I’m going to tell you a story of something pivotal that happened to me.
You know how I write not infrequently (i.e. all the time) about my dreams and my ongoing spiritual curriculum, as it were? Well this is more of that. But there is no dreaming in this one. It’s all real.
I did a session at the temple last week. When I finally block out the four plus hours it takes from start to finish including driving time to go to the temple, I am usually motivated by a waning sense of hope. I’m weary of feeling weary. I’m tired of being fearful of the future. I’m angry about the unchanging quality of our battles, the constant ratcheting up of the trial. So I will go and then I will leave with perhaps one little nugget of clarity, which is good, because I really need that nugget.
This time, though, I went into it with my molten core of peace (yay, molten core of peace!)
There was no urgency, but there was a sense of weepy gratitude. Weepy gratitude, by the way, is much better than angry/fearful weariness.
This time, astonishingly, flashes of truth hit me repeatedly, over and over, one practically right after another.
If bits of insight were laser beams, my temple session would’ve looked like an action scene from Star Wars, with storm troopers peppering the fleeing rebels with their blasters.
(Please note: there was no actual shooting of the temple patrons. Reverence prevailed, obviously).
It was everywhere. Understanding was everywhere. It was as though light was all around me, not even necessarily aimed at me. A slight turn of my head slightly one way and BAM! Some new truth shot into me. Light followed light in a stream. It was simply there.
At one point, I felt like the top of my head had been lifted off to allow more light inside.
I am not making this up. It isn’t hyperbole. It’s my best effort to use words to describe a real thing.
Questions, things that have been nagging at my consciousness got plain, real answers. It was instruction.
The young woman sitting at my right kept looking at me, probably because I wept repeatedly, mainly over the sheer insane beauty of life itself. Adam and Eve were given bodies in the image of God the Father. We live in these actual vessels designed by God to house our spirits. So what if they are imperfect (i.e. disabled)? It’s completely amazing. There is grandeur is just being alive.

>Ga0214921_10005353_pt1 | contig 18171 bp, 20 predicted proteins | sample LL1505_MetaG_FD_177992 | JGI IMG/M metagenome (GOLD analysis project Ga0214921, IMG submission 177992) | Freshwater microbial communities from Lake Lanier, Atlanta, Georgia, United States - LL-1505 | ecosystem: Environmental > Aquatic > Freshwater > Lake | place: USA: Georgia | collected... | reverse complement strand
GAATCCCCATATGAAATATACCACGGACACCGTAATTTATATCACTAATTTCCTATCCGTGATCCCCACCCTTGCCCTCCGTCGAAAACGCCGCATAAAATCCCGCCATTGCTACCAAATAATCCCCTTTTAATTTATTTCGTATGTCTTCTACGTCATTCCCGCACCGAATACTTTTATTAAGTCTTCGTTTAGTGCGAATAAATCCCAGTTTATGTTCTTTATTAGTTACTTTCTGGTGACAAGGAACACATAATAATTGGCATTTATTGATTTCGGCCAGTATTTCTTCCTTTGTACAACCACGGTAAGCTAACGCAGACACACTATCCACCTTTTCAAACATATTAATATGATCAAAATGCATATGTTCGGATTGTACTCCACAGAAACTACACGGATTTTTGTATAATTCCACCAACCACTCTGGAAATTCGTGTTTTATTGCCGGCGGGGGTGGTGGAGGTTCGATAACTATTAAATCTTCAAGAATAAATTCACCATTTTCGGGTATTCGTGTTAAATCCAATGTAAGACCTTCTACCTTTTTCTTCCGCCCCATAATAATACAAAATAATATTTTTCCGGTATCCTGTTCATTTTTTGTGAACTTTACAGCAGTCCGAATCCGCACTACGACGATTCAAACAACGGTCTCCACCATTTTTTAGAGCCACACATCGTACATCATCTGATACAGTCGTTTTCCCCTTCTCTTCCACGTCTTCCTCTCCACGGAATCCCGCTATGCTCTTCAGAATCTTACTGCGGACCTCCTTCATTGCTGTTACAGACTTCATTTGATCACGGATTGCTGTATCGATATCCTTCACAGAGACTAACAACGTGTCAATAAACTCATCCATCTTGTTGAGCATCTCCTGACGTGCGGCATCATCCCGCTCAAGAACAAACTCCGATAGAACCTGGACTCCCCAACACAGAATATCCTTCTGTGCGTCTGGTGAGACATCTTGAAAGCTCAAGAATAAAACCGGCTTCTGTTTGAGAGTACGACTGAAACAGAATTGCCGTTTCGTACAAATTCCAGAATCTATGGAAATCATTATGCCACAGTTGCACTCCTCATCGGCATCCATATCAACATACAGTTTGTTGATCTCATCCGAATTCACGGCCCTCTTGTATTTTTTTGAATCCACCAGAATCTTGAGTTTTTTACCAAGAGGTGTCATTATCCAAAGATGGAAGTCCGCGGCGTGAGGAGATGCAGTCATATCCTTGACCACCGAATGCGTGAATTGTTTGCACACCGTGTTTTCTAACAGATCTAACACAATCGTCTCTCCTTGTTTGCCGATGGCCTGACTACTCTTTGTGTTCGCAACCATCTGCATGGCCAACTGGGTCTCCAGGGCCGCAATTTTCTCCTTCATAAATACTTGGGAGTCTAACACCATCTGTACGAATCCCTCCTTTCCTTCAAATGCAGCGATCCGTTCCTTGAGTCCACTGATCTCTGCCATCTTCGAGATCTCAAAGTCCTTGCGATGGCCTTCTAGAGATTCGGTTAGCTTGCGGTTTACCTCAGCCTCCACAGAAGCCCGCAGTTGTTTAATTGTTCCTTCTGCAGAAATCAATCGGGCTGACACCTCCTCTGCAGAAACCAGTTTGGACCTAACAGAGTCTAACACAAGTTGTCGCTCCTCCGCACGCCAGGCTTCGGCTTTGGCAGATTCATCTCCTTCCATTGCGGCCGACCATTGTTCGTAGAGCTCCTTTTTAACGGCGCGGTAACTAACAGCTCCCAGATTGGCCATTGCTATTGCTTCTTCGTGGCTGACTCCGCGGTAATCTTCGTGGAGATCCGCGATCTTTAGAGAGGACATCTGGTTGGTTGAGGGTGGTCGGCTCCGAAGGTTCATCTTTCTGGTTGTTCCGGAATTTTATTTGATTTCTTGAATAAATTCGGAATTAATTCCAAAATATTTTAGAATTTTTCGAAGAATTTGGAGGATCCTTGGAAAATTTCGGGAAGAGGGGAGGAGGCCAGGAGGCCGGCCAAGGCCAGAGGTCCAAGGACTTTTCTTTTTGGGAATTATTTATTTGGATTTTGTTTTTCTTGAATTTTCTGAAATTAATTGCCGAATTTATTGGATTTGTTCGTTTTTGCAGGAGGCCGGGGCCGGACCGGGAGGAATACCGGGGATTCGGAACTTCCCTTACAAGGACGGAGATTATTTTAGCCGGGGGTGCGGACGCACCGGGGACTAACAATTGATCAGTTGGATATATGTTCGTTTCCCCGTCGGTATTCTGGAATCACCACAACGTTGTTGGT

I saw Jack in my mind, but it was Jack without disabilities. I saw his spirit. I really did.
An image of a perfect Jack filled up my whole self.
He was radiant, bathed in a golden light. He was looking directly in my eyes. He was calm, smart, intuitive, whole. His head wasn’t big, but proportional. His legs weren’t huge and splotchy and different lengths. He was tall and grown and trim, but with the same bright red hair and green eyes. He looked right at me, with love.
My whole body was burning. This is Jack as he really is!
I both saw and felt love and beauty. My brain was streaming this on a loop: my son is a gift; he’s bright and heroic, he’s wrought a change on me and on us.
Seeing this was like careening over a waterfall. It caught me up entirely and rushed through me with force. It was strong like the pull of water in a rushing river is strong.
And if that vision (!) weren’t enough, I happened to glance at the wall of glass beside me. It was a giant, lovely art piece of a window, and despite having seen it many times before, this time I really gazed at it, noticing something.
I saw that suspended between the panes were blobs of glass–plump, chunky, irregular, indented. The blobs were strung together, hanging in long lines down the center of the enormous window. The effect was of a river flowing from the top of the window to the bottom, with rapids in the spots where the blobs of glass were grouped.
I clearly felt that the hard parts of my life are just like those glass blobs. Sadness, disability, slogging, suffering—these are the imperfect chunks of glass worked into the larger window with its smooth and etched parts.
This is what unfurled in my mind as I looked at that window: my challenges are the irregular, blobby chunks of glass. They aren’t smooth and devoid of flaws. They are strange. But they make the window more than utilitarian; they make it beautiful.
There would be no dimension without the unusual blobs between the panes of perfect glass.
I thought of myself in the river that is my life. For years, I’ve been mostly trying to swim upstream, which doesn’t really work. I couldn’t turn myself over to the not-knowing of what the rest of my life with Jack will look like.
That split-second image of real Jack, with a perfect body and mind, yet with the same lovely spirit dragged me over a falls. It engulfed me.
The blobs in the window bubbled up and showed me the futility of swimming against the current of God’s will for my life.
I can flow downstream with the water, trusting the source of all living things.
I don’t need to fear Jack’s future, or my inadequacy. I don’t need to fight the current.
God has already fixed everything for my family. Jesus already made Jack’s resurrection to wholeness a reality. It’s already done.
This, now, is simply an interlude between life before mortality and life after. This is intentional, and the product of love.
The river roars.
The force of rushing water is carrying me back.